(27 October 2011) Pioneering Cape Town wind power company Isivunguvungu Wind Energy Converter (Pty) Ltd. (I-WEC) has ushered in a new era in wind energy generation on the African continent today when it unveiled the giant mould it will use to create Africa’s first multi megawatt wind turbines.
At 2.5MW, I-WEC’s turbines will be nearly double the size and capacity of the 1.3MW turbines currently in use in South Africa. I-WEC’s turbines will each be able to provide enough power to run about 2 000 average South African households for a year.
I-WEC is also the first South African or African company with the capability to manufacture multi megawatt wind turbines locally, with local labour. Up to 70% of the turbines’ components will be manufactured on home soil, which is an unprecedented feat.
The mould will be used by I-WEC to manufacture 50 meter long rotor blades for its 2.5MW turbines. This exceeds the span of an Airbus wing. Production on its first turbine will start immediately in order to erect the final product in Saldanha in early 2012.
The 42 ton mould arrived by ship from China, from the Swiss-Chinese supplier, at Table Bay Harbour on Tuesday night, but due to its sheer size and the complicated logistical process that was required to offload and move it, the mould only found its home in I-WEC’s workshop on Duncan Road on Thursday morning.
“We are very proud and excited to be able to pioneer the manufacture of multi megawatt turbines in Africa,” said I-WEC spokesman and financial manager Thomas Schaal.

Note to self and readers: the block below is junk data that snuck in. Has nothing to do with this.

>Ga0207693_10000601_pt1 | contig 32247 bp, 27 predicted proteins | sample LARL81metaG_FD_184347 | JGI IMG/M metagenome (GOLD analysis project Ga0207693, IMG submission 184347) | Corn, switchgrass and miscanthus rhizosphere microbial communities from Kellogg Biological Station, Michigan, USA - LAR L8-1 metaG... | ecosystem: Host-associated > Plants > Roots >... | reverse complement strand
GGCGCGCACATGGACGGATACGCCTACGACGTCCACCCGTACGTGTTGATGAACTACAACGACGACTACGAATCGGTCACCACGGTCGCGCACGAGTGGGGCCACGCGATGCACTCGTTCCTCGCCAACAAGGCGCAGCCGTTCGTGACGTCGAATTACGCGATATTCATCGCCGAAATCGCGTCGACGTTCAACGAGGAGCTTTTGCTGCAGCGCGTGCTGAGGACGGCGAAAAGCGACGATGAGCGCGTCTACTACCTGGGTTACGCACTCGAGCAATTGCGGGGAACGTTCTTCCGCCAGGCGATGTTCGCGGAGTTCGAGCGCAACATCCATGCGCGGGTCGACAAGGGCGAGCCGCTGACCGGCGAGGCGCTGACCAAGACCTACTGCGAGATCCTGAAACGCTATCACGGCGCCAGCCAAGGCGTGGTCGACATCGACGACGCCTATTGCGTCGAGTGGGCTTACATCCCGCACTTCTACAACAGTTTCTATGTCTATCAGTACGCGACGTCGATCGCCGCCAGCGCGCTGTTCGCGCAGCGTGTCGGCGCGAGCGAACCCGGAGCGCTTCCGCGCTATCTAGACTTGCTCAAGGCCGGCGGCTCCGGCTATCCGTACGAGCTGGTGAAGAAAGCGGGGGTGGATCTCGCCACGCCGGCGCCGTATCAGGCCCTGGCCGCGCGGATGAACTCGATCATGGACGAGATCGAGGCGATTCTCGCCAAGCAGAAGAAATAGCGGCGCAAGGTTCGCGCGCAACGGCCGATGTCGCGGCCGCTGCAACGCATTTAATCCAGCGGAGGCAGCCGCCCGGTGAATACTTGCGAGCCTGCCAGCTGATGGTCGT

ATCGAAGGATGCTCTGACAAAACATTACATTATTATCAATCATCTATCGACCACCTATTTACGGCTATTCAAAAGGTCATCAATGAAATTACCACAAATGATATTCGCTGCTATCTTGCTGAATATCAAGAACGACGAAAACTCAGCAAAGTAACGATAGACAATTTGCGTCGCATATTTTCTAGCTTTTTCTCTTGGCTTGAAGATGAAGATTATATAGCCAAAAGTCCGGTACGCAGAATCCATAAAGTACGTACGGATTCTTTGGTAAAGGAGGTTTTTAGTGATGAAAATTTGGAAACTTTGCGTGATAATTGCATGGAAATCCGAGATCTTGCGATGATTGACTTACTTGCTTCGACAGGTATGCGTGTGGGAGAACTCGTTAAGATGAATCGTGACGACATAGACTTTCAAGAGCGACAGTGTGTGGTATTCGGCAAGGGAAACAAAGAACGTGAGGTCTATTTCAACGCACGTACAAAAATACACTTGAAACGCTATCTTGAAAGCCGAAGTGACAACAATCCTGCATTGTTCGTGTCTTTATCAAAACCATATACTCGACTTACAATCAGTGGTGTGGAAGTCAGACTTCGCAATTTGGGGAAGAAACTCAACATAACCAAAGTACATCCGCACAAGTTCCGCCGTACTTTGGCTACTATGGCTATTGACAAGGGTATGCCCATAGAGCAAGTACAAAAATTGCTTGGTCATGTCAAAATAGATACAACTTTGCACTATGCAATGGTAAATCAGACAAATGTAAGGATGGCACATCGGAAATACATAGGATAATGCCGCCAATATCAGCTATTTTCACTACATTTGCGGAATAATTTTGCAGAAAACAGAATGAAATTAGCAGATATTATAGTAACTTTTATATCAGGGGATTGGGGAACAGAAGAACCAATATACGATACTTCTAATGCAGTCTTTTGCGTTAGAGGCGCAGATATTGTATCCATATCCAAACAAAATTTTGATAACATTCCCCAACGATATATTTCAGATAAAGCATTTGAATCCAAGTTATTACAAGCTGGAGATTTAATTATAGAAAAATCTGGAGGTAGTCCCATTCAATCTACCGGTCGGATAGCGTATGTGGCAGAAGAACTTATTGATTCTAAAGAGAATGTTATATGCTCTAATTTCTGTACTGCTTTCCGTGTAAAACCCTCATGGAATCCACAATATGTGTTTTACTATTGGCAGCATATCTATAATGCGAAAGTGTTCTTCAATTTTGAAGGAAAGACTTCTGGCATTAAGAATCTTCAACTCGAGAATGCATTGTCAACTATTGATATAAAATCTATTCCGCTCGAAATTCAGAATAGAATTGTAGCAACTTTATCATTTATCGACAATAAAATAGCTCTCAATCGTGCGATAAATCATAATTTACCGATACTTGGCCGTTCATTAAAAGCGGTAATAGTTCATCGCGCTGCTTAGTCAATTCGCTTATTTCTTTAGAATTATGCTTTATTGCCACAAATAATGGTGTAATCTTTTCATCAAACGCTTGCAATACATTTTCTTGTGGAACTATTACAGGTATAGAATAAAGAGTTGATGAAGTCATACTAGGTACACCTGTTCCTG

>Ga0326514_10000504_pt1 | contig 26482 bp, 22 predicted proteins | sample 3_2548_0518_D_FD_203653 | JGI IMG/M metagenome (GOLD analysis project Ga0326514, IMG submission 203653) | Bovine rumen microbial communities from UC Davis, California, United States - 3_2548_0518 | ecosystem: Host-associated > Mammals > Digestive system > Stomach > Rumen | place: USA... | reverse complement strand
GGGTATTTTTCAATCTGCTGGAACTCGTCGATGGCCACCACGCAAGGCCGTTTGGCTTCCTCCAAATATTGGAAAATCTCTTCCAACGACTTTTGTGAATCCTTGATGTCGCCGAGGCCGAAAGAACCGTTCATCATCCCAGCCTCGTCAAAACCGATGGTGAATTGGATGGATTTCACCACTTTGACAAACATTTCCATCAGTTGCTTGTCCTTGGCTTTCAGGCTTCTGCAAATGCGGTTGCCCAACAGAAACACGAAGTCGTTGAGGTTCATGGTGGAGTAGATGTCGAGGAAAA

“Through this investment we are able to contribute significantly to the local economy. Our efforts in setting up a local turbine manufacturing facility, associated with the creation of sustainable jobs and skills development, also contributes to a large extent to the growth and development of the renewable energy sector in South Africa and Africa,” said Schaal.
I-Wec believes projects such as these, that are able to create sustainable jobs in the wind power sector, will go a long way to solidify government’s commitment to renewable energy.
The investment in the project totals in excess of R100-million and is likely to create between 70 and 100 direct jobs in the Western Cape in the next two years and, when the operation is in full swing and depending on market conditions, about 400 direct jobs in the next five years.
Since its inception in 2009, I-WEC has created 30 direct jobs – 15 jobs for previously disadvantaged technicians from the West Coast who have received specialised training in rotor blade manufacture, and 15 staff in its Table Bay Harbour office, including engineers and administrative staff.
I-WEC obtained its licence from the German renewable energy company Aerodyn. South African heavy engineering company DCD-Dorbyl is I-WEC’s majority stakeholder.